BSAG does intensive cooperation with the global 4 per 1000 initiative launched in the Paris Climate Change Conference in 2015, which promotes the carbon sequestration to agricultural soils. Finland signed the initiative among the first countries, and BSAG is also a member of the initiative. BSAG brings Finnish soil expertise to the world especially through the FIN SOIL ACTION project, which is a part of the Finnish Ministry of Agriculture and Forestry’s Catch the Carbon research and innovation programme.

Carbon Action Nominated for a Nordic Environmental Prize

Carbon Action has been chosen as one of the eight nominees for the Nordic Council Environment Prize 2021. The winner will be announced on the 2nd of November. The theme of this year’s prize is sustainable food systems.

As for agriculture, this year the council of the Nordic countries emphasizes recirculated plant nutrition and environmentally friendly farming practices that take into account greenhouse gas emissions, carbon sequestration, biodiversity, and good management of water resources.

“The nomination is an honor that belongs to every farmer, company, researcher, funder and other partner who take part in the Carbon Action work”, says the CEO of BSAG Michaela Ramm-Schmidt. “I believe that regenerative farming will begin to present itself as a solution due to its comprehensive approach. The special qualities of every farm must be taken into consideration and the practices need to be adapted so that good harvest and environmental benefit will be pursued simultaneously”, Ramm-Schmidt continues.

In addition to Carbon Action lead by the Baltic Sea Action Group (BSAG), another nominee advocates for regenerative carbon farming as well: Svensk Kolinlagring from Sweden.

“It was exciting to see our collaboration partner from Sweden among the nominees as well”, states Ramm-Schmidt.

“This summer’s severe weather events around the world and the IPCC’s recently published report have underlined the need to retain a focus on the way we produce and consume food. So we are delighted with the eight projects that have been nominated for this year’s Environment Prize. Each in their own way, they show how a more sustainable food system can create positive changes for our environment and climate”, tells the chairman of the judging committee Lars Hindkjær.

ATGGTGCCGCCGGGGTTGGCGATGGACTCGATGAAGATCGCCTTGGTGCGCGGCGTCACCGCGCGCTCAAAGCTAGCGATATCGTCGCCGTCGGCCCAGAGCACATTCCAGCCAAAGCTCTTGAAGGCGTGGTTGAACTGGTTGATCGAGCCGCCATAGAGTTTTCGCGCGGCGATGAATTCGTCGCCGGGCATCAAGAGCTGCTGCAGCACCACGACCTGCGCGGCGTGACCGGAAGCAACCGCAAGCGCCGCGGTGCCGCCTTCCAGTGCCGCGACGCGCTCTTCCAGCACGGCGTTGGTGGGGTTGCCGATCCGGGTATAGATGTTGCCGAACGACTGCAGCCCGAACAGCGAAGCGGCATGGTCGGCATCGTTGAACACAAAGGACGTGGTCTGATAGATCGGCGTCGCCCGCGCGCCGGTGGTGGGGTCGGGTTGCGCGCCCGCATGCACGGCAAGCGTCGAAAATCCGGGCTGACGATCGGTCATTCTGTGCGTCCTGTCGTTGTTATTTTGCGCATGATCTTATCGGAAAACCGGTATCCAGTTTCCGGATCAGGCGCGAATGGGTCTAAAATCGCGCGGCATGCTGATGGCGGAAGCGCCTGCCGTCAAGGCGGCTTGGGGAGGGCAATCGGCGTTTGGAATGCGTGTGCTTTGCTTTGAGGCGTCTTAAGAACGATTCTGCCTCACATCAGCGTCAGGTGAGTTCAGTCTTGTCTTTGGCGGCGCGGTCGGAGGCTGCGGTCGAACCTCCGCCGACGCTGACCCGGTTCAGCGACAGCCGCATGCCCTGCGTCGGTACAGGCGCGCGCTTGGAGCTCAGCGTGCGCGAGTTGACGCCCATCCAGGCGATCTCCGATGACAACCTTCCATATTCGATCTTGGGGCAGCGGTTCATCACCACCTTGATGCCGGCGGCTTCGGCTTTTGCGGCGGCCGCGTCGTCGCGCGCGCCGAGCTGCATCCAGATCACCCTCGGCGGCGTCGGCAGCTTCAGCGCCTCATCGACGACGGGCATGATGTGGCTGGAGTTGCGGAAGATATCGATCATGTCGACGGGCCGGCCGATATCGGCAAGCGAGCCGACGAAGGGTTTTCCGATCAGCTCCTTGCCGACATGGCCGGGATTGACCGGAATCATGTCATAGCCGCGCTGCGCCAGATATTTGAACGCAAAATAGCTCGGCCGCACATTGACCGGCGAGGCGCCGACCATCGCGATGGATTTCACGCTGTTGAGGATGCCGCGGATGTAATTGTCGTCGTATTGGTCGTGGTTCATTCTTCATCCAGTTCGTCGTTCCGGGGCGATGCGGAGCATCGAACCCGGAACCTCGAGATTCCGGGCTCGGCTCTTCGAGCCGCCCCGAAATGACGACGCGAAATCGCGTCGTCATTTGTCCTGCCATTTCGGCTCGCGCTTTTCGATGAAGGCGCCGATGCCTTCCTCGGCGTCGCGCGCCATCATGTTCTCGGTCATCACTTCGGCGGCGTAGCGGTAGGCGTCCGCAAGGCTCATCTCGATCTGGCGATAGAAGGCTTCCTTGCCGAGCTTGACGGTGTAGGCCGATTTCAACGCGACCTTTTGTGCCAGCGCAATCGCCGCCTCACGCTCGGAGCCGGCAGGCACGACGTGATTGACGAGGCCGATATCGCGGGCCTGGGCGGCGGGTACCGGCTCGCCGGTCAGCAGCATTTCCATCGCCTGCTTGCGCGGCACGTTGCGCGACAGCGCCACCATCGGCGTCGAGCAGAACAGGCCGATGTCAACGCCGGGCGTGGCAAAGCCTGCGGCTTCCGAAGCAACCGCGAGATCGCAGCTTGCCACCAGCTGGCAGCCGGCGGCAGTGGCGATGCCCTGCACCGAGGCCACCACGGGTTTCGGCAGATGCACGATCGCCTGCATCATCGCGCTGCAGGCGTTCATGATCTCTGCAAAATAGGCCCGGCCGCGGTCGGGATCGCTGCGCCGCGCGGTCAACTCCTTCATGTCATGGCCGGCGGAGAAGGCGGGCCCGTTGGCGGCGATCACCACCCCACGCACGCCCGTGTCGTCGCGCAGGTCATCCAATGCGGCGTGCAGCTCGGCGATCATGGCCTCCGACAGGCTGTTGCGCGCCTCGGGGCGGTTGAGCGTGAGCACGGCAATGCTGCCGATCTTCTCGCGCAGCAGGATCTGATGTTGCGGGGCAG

This year is the 27th time the Nordic Council Environment Prize will be awarded; in November it will be awarded to an initiative which has made a special effort to secure a sustainable food system.

Read more about the Nordic Council Environment Prize from here.


Nestlé Finland and Baltic Sea Action Group (BSAG) are starting a cooperation which aims to curb climate change and eutrophication of the Baltic Sea. Nestlé Finland joins the Carbon Action Platform and makes a Baltic Sea Commitment. As part of the commitment Nestlé provides training and support for farmers to transit their production into regenerative agriculture practices. The ingredients will be used in the local production for Piltti and Puljonki brands.

BSAG’s extensive Carbon Action Platform brings together financiers, farmers, advisors, researchers and companies active in climate change. In cooperation with BSAG, training will be provided to local raw material farmers of potatoes, carrots and onions used in Piltti baby food made in Turku and in Puljonki sauces and broths made in Juuka. The practices aim to improve the condition of the soil and to maintain and regenerate various ecosystems.

As part of the Baltic Sea Commitment, Nestlé Finland also wants to train its own personnel in regenerative farming and utilize this expertise in product development. The intention is also to export lessons from the Carbon Action Platform to other countries where Nestlé operates.

“We are really excited that Finland is one of the pioneers in regenerative farming. The cooperation with BSAG gives us the opportunity to get involved in this work on a very practical level. 65% of Nestlé’s CO2 emissions are generated in the primary production of raw materials. For this reason, in the coming years, Nestlé will invest heavily in developing environmentally friendly upstream activities. We believe that cooperation with farmers, researchers and decision makers is key in combating climate change”, says Ulla Luhtasela, Sustainability Manager Nestlé Nordic.